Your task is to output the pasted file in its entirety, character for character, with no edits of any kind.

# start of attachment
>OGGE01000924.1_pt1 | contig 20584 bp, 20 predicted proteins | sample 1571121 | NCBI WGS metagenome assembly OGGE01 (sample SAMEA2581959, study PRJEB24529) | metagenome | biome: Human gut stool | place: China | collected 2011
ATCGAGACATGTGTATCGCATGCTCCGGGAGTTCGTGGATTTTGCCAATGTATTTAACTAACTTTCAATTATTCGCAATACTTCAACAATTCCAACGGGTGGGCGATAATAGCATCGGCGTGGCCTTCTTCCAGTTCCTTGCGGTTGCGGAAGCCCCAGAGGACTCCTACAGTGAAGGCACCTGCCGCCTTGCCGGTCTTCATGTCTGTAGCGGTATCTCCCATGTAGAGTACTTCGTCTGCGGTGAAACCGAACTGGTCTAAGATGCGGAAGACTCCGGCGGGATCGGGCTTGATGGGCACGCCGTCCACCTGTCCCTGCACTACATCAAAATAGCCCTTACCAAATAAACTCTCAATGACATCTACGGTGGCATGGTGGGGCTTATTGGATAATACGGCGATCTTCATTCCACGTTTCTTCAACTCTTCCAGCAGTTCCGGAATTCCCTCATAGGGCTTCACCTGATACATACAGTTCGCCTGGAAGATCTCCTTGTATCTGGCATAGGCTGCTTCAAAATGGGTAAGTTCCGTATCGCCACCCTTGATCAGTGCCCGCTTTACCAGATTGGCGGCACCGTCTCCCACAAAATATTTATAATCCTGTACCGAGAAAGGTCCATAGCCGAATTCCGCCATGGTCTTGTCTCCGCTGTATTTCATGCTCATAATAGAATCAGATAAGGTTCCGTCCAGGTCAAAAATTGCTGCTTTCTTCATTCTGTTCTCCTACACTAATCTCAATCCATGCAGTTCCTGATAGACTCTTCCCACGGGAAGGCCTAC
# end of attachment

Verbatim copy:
>OGGE01000924.1_pt1 | contig 20584 bp, 20 predicted proteins | sample 1571121 | NCBI WGS metagenome assembly OGGE01 (sample SAMEA2581959, study PRJEB24529) | metagenome | biome: Human gut stool | place: China | collected 2011
ATCGAGACATGTGTATCGCATGCTCCGGGAGTTCGTGGATTTTGCCAATGTATTTAACTAACTTTCAATTATTCGCAATACTTCAACAATTCCAACGGGTGGGCGATAATAGCATCGGCGTGGCCTTCTTCCAGTTCCTTGCGGTTGCGGAAGCCCCAGAGGACTCCTACAGTGAAGGCACCTGCCGCCTTGCCGGTCTTCATGTCTGTAGCGGTATCTCCCATGTAGAGTACTTCGTCTGCGGTGAAACCGAACTGGTCTAAGATGCGGAAGACTCCGGCGGGATCGGGCTTGATGGGCACGCCGTCCACCTGTCCCTGCACTACATCAAAATAGCCCTTACCAAATAAACTCTCAATGACATCTACGGTGGCATGGTGGGGCTTATTGGATAATACGGCGATCTTCATTCCACGTTTCTTCAACTCTTCCAGCAGTTCCGGAATTCCCTCATAGGGCTTCACCTGATACATACAGTTCGCCTGGAAGATCTCCTTGTATCTGGCATAGGCTGCTTCAAAATGGGTAAGTTCCGTATCGCCACCCTTGATCAGTGCCCGCTTTACCAGATTGGCGGCACCGTCTCCCACAAAATATTTATAATCCTGTACCGAGAAAGGTCCATAGCCGAATTCCGCCATGGTCTTGTCTCCGCTGTATTTCATGCTCATAATAGAATCAGATAAGGTTCCGTCCAGGTCAAAAATTGCTGCTTTCTTCATTCTGTTCTCCTACACTAATCTCAATCCATGCAGTTCCTGATAGACTCTTCCCACGGGAAGGCCTAC